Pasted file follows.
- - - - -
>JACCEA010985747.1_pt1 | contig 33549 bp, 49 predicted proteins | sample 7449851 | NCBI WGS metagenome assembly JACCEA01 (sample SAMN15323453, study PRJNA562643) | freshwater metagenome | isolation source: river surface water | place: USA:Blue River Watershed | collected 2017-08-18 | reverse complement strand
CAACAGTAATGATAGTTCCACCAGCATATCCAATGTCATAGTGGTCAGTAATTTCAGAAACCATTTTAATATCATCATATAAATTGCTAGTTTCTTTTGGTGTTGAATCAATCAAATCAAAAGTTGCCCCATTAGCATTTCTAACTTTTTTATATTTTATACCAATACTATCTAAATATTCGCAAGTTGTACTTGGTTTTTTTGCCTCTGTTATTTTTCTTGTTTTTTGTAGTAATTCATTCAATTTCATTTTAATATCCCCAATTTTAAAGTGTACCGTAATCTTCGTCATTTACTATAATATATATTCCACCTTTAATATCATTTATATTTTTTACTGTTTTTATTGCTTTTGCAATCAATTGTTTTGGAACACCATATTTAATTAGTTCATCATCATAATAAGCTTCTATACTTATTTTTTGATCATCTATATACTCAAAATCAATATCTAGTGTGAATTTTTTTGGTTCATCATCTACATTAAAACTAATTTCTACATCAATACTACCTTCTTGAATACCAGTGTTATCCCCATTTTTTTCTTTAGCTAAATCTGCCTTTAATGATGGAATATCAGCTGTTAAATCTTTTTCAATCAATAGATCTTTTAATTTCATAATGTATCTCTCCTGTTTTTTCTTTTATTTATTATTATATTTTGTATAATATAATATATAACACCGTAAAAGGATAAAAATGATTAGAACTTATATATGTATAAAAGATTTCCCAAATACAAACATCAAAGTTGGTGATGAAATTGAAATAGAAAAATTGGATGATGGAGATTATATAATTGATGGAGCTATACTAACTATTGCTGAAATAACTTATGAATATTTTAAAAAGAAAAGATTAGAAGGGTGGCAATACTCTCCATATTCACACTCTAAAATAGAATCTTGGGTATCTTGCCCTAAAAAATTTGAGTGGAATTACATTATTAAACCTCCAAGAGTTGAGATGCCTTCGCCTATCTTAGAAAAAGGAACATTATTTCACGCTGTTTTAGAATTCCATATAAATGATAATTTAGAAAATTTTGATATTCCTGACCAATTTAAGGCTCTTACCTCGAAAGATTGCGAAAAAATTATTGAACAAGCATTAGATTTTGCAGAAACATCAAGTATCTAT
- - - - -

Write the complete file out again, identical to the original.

>JACCEA010985747.1_pt1 | contig 33549 bp, 49 predicted proteins | sample 7449851 | NCBI WGS metagenome assembly JACCEA01 (sample SAMN15323453, study PRJNA562643) | freshwater metagenome | isolation source: river surface water | place: USA:Blue River Watershed | collected 2017-08-18 | reverse complement strand
CAACAGTAATGATAGTTCCACCAGCATATCCAATGTCATAGTGGTCAGTAATTTCAGAAACCATTTTAATATCATCATATAAATTGCTAGTTTCTTTTGGTGTTGAATCAATCAAATCAAAAGTTGCCCCATTAGCATTTCTAACTTTTTTATATTTTATACCAATACTATCTAAATATTCGCAAGTTGTACTTGGTTTTTTTGCCTCTGTTATTTTTCTTGTTTTTTGTAGTAATTCATTCAATTTCATTTTAATATCCCCAATTTTAAAGTGTACCGTAATCTTCGTCATTTACTATAATATATATTCCACCTTTAATATCATTTATATTTTTTACTGTTTTTATTGCTTTTGCAATCAATTGTTTTGGAACACCATATTTAATTAGTTCATCATCATAATAAGCTTCTATACTTATTTTTTGATCATCTATATACTCAAAATCAATATCTAGTGTGAATTTTTTTGGTTCATCATCTACATTAAAACTAATTTCTACATCAATACTACCTTCTTGAATACCAGTGTTATCCCCATTTTTTTCTTTAGCTAAATCTGCCTTTAATGATGGAATATCAGCTGTTAAATCTTTTTCAATCAATAGATCTTTTAATTTCATAATGTATCTCTCCTGTTTTTTCTTTTATTTATTATTATATTTTGTATAATATAATATATAACACCGTAAAAGGATAAAAATGATTAGAACTTATATATGTATAAAAGATTTCCCAAATACAAACATCAAAGTTGGTGATGAAATTGAAATAGAAAAATTGGATGATGGAGATTATATAATTGATGGAGCTATACTAACTATTGCTGAAATAACTTATGAATATTTTAAAAAGAAAAGATTAGAAGGGTGGCAATACTCTCCATATTCACACTCTAAAATAGAATCTTGGGTATCTTGCCCTAAAAAATTTGAGTGGAATTACATTATTAAACCTCCAAGAGTTGAGATGCCTTCGCCTATCTTAGAAAAAGGAACATTATTTCACGCTGTTTTAGAATTCCATATAAATGATAATTTAGAAAATTTTGATATTCCTGACCAATTTAAGGCTCTTACCTCGAAAGATTGCGAAAAAATTATTGAACAAGCATTAGATTTTGCAGAAACATCAAGTATCTAT